…. it is self evident that the challenges that lie ahead for J are significant. It seems to me that the faces two serious risks. Firstly he may lose direct contact with his mother altogether…. secondly if contact is not monitored very carefully,… it has the potential to corrode J’s core identity’

Thus the order which would best protect J was a care order, imposing statutory duties on the local authority and allowing the father the maximum support available. An order was also made under section 34(4) Children Act 1989 which allowed the local authority to suspend contact between J and his mother if it felt that this was necessary to promote J’s welfare.

Second Judgment: How and why did the court decide to let this information into the public domain?

A further judgement was delivered by Hayden J in October 2016 Re J (a minor) [2016] EWHC 2595. This was about how much of the detail should be allowed into the public domain.

He set out the local authority’s argument at para 3 of his judgment:

The issues in the case are extremely unusual, and it will be submitted that the Court should ensure anonymity for the child concerned to the fullest sense possible bearing in mind his young age and the detrimental effects upon him and his family should he be identified as the subject of this judgment, the potential for media interest in the issues arising in the case even from a fully anonymised judgment, and the potential impact and stress on the placement with his father in the wake of such media interest. It will be submitted on behalf of the Local Authority that there are “compelling reasons” to do so in this case.”

The local authority supported the father, who sought even tighter restrictions on what could be published. He relied upon the research of Dr. Julia Brophy (which is discussed below)  and requested that only a short summary of the first judgment should be published. However, when Hayden J tried to explore with the barristers how this could translate into practical terms, it proved ‘impossible to undertake the exercise in a way which achieved any kind of satisfactory resolution’ (para 5).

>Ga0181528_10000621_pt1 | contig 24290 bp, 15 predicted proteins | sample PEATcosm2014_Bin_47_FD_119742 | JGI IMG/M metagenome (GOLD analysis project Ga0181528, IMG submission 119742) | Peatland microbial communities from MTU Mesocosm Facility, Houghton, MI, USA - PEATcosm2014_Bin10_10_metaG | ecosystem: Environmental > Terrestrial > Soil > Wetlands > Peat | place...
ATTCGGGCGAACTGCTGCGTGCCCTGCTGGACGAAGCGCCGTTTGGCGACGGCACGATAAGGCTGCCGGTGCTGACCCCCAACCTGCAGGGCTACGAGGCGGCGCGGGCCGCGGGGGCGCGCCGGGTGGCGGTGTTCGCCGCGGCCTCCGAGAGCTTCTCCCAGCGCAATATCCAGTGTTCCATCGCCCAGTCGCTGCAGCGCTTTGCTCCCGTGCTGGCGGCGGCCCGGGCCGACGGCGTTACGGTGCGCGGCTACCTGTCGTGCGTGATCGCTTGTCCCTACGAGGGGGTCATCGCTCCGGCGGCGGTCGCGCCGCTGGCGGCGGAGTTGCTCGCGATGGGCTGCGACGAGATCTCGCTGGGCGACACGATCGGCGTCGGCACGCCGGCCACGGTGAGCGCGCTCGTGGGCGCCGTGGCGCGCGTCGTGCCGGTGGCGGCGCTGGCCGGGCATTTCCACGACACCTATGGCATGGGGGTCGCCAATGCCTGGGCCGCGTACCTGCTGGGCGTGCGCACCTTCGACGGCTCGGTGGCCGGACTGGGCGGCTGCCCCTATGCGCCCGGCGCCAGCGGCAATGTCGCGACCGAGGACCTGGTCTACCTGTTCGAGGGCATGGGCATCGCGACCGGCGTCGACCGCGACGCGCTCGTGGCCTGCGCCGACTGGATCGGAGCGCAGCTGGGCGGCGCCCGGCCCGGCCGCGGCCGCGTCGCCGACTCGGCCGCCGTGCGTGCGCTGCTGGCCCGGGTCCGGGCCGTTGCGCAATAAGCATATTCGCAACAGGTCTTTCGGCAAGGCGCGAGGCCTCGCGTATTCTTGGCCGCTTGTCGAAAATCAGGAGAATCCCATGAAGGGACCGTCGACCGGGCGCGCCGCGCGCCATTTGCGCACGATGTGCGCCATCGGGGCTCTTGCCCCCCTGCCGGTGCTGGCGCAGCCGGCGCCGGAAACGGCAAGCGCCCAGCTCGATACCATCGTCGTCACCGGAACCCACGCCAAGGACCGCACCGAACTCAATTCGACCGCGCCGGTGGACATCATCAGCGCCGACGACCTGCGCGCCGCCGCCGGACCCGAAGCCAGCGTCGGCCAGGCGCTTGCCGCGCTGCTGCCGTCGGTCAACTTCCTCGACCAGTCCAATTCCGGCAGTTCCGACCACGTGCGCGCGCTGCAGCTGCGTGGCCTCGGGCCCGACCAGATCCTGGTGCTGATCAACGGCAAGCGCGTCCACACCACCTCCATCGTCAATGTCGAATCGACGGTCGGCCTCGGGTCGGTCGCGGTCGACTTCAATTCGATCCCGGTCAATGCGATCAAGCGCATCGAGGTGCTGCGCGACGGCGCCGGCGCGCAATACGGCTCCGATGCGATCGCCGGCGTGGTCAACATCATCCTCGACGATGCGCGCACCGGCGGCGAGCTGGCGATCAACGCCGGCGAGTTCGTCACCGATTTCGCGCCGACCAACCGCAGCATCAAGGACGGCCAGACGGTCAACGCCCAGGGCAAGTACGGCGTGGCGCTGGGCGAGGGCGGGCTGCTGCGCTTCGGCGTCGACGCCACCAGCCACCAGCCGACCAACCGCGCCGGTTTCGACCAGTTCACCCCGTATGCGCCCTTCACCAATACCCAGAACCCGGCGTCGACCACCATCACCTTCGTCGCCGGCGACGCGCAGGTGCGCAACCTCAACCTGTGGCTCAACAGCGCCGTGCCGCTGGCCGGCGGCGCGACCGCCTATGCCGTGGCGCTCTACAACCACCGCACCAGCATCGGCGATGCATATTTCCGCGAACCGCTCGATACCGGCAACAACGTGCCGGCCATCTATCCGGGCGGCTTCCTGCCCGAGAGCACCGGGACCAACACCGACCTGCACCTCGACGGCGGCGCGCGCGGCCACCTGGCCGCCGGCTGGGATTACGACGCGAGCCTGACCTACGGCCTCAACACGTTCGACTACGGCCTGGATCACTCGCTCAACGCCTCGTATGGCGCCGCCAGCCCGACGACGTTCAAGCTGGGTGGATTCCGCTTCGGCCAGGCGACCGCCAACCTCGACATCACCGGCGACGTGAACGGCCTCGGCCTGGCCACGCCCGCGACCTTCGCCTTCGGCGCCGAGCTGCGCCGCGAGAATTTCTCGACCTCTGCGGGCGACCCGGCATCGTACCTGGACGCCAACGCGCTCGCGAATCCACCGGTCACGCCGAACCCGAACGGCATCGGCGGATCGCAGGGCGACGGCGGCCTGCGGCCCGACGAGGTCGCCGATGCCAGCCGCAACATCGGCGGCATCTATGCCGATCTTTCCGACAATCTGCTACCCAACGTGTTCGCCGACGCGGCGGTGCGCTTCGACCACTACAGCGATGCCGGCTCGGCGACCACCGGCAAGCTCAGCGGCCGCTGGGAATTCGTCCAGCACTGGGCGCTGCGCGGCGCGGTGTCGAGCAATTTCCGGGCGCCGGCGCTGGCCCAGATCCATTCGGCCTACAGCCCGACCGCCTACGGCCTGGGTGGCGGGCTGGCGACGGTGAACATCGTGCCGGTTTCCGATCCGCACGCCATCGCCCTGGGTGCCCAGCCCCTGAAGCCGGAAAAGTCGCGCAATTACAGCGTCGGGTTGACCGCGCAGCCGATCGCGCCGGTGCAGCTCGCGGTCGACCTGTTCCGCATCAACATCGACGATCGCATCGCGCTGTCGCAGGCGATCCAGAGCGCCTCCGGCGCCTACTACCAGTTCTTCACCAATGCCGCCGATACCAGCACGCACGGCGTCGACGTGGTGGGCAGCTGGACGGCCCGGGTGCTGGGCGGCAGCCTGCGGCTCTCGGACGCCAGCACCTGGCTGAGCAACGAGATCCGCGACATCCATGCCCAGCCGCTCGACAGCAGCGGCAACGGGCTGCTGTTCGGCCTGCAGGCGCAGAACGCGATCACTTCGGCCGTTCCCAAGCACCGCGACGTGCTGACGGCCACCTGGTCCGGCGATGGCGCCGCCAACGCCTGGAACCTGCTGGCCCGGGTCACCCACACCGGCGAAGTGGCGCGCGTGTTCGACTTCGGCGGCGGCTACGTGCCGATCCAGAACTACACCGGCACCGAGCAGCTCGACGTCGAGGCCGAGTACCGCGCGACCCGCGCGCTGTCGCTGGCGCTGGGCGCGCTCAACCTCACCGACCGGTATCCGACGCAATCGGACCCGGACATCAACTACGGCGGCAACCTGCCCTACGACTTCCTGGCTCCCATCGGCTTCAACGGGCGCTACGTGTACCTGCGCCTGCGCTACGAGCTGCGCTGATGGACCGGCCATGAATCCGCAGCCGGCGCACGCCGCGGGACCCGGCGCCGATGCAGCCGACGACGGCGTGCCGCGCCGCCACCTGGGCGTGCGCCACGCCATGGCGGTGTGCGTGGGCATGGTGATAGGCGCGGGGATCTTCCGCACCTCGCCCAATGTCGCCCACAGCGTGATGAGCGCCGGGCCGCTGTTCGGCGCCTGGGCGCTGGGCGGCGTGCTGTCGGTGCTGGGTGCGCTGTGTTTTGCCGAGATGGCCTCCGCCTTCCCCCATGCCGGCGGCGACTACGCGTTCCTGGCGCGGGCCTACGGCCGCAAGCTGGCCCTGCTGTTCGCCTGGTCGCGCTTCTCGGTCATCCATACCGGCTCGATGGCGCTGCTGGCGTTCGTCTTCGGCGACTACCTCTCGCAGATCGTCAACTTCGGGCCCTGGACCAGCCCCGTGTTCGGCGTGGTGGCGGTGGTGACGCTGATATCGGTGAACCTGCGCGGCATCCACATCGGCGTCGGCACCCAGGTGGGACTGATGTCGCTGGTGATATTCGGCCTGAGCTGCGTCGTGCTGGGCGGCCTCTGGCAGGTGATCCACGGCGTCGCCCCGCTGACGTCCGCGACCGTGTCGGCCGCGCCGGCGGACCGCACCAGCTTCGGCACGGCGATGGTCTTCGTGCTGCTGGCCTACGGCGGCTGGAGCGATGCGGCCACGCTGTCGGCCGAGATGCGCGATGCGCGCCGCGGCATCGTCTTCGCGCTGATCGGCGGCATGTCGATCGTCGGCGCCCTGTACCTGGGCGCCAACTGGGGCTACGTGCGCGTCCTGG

Core risk – that of identifying the child.

There was no doubt that this case raised matters of public interest and thus fell within the ambit of the Practice Guidance issued by Sir James Munby (P) on the 16th January 2014: ‘Transparency in the Family Courts; Publication of Judgments’. The starting point is that permission should be given for the judgment to be published unless there are compelling reasons why not.

The ‘compelling reason why not’ in this case was clearly the risk of identifying J. How should the court try to reconcile the tension between publication in the public interest and yet protect J from having his identity becoming widely known?

There are ‘automatic’ statutory restrictions on publishing information about children, which can be found at section 97 of the Children Act 1989 and section 12 of the Administration of Justice Act 1960. If the court is being asked to relax any of these statutory restrictions – which the High Court has the power to do by exercising its ‘inherent jurisdiction’ –  it has to undertake a ‘balancing act’ between the rights of privacy protected by Article 8 ECHR and the rights to freedom of expression protected by Article 10 ECHR.

Hayden J dealt economically with the existing legal framework (para 9) agreeing with Lady Hale that it can be described as ‘trite’ (see  R (C) v The Secretary State for Justice [2016] UKSC 2; (citing Re S (a child) (identification: restrictions on publication [2005] 1 AC 593).